That the play works independent of its big ideas is down to the performances, and to a lesser extent, the sure direction of Marianne Elliot, the much praised set of Bunny Christie and the lighting of Paule Constable. In Anne-Marie Duff and Kenneth Cranham we have here two actors at the top of their game. In fact they are so at the top of their game that they are both banging in hat-tricks on a weekly basis like the love-child of Harry Kane and Cristiano Ronaldo. Ms Duff is always better than the play she leads, even when the play itself is perfect. Saint Joan, Cause Celebre, Strange Interlude, Husbands and Sons, Oil, the unfairly maligned Common. In her every major London stage role in the last few years she has, to overwork the sporting metaphors, banged it out the park. Of course, there may be some cause and effect here, as I will see everything she stars in. Even so, for my money, she is on a par with the theatrical dames of the prior generation. I am literally wetting myself with excitement at next year’s NT Macbeth with her and Rory Kinnear.

Now I was not as impressed as the smart money with Florian Zeller’s The Father thinking it a bit too tricksy, (mind you I had an uncomfy perch on the night of performance so my view might, literally, have been guided by arse), but there was no doubting Mr Cranham’s sterling performance. Here his Alex starts off, unsurprisingly, a little discombobulated by Georgie’s approaches. As the relationship unfolds, and he opens up, we see the joy fill first his face and, eventually, his whole body. Ms Duff similarly is as skilled in bringing Georgie to life through her movement as much as her words. Together their timing is perfect with the interplay of lines, and pauses, perfectly modulated. As Alex explains, when talking about his love of music, it is all about “the space between the notes”. They get it.

My guess is that, in lesser hands, this might all be far less effective. Simon Stephens is a wise man I think because he seems to know how important is the rest of the collaborative eco-system. Whether this be the writers whose works he has adapted (Chekhov on multiple occasions, Mark Haddon for The Curious Incident of the Dog in the Night-Time. Bizet for Carmen Disruption) or directors (Marianne Elliot, here and many times before, Carrie Cracknell, Katie Mitchell and, successfully, the erratic Ivo van Hove).

More importantly he is a very wise man because, as he says in the programme, “I think I only write plays because I’ve never been in The Fall”. There are those of us who recognise that the most important artist in the world is alive, well (hopefully) and using his free over 60s bus pass in Prestwich, and those of you who don’t.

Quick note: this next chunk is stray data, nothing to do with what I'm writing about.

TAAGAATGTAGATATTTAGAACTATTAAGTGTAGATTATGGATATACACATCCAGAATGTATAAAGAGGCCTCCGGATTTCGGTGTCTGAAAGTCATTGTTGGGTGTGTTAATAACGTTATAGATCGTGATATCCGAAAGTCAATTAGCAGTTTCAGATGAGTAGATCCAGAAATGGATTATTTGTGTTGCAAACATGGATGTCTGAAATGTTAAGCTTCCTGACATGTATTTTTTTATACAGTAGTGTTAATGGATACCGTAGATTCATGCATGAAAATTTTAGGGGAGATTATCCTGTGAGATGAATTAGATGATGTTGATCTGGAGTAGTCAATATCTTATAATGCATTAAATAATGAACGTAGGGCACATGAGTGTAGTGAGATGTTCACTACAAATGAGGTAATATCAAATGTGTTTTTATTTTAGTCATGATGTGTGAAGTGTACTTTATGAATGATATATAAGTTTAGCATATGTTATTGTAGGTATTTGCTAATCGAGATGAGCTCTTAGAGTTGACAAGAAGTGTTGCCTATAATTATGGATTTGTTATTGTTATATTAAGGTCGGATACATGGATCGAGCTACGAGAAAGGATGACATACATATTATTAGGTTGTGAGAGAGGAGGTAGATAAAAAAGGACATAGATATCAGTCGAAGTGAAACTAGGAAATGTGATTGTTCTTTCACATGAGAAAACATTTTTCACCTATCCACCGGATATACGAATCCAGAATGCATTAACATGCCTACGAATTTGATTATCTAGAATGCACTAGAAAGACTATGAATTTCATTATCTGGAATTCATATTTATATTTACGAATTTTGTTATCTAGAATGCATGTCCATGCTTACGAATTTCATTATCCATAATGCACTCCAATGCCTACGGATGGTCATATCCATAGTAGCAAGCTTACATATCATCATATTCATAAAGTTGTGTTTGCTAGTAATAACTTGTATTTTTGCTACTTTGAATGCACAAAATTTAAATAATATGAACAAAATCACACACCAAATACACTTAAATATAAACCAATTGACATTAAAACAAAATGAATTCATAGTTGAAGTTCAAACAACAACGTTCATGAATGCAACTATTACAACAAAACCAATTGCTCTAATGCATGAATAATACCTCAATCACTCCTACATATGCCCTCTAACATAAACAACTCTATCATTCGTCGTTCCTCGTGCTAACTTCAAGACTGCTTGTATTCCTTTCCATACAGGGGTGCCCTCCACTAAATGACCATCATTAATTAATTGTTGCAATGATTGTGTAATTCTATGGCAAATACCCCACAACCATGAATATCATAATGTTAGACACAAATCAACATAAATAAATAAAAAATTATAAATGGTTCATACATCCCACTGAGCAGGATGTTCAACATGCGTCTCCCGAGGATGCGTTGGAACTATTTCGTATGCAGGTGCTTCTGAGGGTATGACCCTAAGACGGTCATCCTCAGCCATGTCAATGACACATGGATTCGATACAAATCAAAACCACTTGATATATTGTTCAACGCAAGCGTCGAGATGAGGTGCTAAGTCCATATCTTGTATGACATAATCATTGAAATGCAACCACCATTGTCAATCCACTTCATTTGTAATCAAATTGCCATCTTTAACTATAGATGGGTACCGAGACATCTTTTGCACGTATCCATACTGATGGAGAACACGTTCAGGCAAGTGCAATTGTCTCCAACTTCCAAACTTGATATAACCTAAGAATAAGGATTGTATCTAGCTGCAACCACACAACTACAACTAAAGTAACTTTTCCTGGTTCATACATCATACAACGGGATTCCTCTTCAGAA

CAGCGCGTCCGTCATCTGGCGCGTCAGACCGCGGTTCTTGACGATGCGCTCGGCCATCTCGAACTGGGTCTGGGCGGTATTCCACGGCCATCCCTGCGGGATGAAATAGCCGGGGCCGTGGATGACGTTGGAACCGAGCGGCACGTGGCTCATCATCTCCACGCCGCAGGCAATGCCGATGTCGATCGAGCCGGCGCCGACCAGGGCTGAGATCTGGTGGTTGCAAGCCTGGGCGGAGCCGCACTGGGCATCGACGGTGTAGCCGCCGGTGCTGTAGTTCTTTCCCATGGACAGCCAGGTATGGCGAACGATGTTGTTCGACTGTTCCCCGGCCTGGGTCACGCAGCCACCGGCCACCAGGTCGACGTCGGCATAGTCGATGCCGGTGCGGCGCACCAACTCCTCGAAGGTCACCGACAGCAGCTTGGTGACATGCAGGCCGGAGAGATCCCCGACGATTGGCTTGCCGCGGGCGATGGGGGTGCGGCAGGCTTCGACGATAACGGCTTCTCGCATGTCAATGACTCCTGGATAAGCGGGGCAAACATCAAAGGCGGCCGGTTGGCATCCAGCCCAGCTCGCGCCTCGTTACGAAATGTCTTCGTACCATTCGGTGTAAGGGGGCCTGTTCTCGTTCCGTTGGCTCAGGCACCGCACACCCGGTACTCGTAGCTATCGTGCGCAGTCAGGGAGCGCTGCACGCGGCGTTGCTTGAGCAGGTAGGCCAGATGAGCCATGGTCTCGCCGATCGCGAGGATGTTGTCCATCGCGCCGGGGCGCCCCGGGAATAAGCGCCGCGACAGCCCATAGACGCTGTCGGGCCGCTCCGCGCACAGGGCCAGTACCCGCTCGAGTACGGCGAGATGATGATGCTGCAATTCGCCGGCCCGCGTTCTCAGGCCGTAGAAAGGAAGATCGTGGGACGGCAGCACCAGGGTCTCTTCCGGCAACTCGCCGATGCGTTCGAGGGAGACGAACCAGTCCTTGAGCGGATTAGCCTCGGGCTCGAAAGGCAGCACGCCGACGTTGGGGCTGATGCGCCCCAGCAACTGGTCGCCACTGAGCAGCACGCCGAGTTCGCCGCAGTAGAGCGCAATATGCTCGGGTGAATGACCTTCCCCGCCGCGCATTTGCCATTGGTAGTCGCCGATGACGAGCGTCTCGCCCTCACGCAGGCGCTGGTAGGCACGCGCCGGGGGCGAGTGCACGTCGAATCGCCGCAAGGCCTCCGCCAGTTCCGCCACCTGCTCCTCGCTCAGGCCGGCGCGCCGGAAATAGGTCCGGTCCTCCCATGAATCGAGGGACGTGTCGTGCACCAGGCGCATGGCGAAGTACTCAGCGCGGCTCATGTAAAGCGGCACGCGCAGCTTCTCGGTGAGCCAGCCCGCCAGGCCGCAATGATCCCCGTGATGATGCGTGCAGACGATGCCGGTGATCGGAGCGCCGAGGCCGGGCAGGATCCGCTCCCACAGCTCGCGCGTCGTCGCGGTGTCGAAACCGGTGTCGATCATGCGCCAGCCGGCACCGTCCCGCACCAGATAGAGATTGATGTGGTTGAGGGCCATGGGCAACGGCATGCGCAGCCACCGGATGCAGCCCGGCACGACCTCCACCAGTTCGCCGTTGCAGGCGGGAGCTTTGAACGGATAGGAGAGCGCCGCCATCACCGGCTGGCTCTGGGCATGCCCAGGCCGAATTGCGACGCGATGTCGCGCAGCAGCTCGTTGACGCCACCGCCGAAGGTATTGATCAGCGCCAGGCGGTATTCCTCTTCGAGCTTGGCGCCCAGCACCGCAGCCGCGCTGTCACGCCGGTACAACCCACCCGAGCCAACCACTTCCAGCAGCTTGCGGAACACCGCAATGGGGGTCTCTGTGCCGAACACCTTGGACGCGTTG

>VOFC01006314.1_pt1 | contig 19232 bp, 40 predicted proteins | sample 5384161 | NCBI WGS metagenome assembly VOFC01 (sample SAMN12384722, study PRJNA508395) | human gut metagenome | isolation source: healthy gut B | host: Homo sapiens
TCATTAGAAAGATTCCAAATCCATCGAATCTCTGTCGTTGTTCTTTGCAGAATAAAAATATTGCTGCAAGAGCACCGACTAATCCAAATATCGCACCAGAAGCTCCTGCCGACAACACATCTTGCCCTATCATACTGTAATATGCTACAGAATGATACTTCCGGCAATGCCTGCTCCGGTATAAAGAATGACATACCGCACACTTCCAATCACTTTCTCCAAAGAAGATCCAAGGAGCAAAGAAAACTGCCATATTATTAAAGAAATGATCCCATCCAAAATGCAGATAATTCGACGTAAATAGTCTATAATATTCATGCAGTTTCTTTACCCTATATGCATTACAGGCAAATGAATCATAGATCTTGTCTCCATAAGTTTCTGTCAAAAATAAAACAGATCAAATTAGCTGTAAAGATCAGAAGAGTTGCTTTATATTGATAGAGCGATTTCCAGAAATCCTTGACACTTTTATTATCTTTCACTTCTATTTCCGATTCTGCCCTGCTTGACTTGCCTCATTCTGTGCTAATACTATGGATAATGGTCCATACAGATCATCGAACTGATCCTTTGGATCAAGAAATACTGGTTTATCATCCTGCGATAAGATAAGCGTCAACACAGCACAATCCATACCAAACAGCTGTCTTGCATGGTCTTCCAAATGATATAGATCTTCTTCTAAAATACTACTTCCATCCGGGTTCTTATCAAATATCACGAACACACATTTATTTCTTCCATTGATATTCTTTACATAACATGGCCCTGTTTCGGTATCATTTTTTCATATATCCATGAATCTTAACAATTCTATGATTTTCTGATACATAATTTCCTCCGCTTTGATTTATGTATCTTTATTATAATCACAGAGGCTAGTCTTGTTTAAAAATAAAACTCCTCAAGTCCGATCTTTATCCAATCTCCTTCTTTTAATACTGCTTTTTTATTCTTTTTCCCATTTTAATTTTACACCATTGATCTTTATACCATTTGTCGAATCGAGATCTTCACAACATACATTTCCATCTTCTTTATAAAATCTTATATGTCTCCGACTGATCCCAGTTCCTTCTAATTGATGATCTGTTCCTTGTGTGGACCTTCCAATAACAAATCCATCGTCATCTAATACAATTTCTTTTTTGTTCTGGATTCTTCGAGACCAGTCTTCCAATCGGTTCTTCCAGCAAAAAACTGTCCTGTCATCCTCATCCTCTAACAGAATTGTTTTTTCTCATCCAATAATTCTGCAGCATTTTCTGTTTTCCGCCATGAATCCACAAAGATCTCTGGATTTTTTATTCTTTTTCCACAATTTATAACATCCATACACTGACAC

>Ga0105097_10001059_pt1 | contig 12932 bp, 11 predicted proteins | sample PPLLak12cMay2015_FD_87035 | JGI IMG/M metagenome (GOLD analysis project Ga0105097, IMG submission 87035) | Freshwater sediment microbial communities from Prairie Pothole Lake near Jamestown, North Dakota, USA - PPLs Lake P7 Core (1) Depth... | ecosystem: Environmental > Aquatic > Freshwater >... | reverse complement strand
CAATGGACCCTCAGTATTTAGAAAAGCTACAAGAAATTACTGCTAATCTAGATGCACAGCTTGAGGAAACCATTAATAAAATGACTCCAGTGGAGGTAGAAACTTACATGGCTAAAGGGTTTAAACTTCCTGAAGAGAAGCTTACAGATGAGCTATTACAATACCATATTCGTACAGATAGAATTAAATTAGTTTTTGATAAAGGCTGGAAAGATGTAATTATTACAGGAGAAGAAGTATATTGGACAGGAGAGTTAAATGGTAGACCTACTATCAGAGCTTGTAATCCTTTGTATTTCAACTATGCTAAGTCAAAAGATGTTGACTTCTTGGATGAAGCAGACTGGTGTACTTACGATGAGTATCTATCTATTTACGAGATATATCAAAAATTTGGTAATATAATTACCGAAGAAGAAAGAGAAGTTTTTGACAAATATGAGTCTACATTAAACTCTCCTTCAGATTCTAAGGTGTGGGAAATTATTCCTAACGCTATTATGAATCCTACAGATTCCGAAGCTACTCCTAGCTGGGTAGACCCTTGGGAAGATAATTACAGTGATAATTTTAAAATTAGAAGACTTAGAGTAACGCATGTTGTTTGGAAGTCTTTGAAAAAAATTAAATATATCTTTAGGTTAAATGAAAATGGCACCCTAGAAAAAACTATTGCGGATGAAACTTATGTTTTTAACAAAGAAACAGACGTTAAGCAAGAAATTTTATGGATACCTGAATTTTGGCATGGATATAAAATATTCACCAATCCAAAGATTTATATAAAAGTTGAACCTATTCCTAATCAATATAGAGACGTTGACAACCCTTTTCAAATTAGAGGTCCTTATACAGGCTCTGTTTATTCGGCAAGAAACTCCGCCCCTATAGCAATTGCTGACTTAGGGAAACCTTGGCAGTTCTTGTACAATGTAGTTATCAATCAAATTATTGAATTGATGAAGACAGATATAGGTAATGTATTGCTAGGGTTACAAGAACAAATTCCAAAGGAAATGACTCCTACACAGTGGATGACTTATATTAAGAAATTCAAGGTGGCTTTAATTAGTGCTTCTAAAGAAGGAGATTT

The Seagull at the Lyric Hammersmith review ***

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The Seagull

Lyric Hammersmith, 9th October 2017

Right where I come from seagulls are a bloody menace. There are times when I feel the same way about Chekhov. You sit there thinking all his people are self-indulgent, lovelorn whingers who just need to lighten up and get a grip. But slowly, or more rapidly if it is class production, the lines pile up, you begin to understand and care about the characters, and the unsettling mix of everyday tragedy and comedy wields its magic. Life probably is a series of frustrations and missed expectations, which can sometimes get out of hand. When an audience collectively connects with one of AC’s characters mid-monologue it is one of theatre’s greatest pleasures. But this “theatre of mood” isn’t always the easiest of drama to pull off so I get why some people approach our Anton with trepidation.

I always think of AC’s four “great” plays as a sort of theme, more accurately themes, and variations. An impoverished landowner, the beautiful, and sometimes ageing woman, maybe an actress, who returns, and is constantly seeking validation, maybe a matriarchal dame, a young idealist/artist head over heels in love, the frustrated sibling stuck in the country, the young innocent woman (one or both parents lost to her) in love with the wrong bloke, a successful artist/writer/academic looking back to his youth, a discontented schoolteacher, maybe cuckolded, a wise doctor, a faithful retainer, soldiers of various rank, various lippy servants. You can mix them all up and they vary in each play, and Three Sisters deviates a fair bit, but these egotistical archetypes of Russian society populate the plays.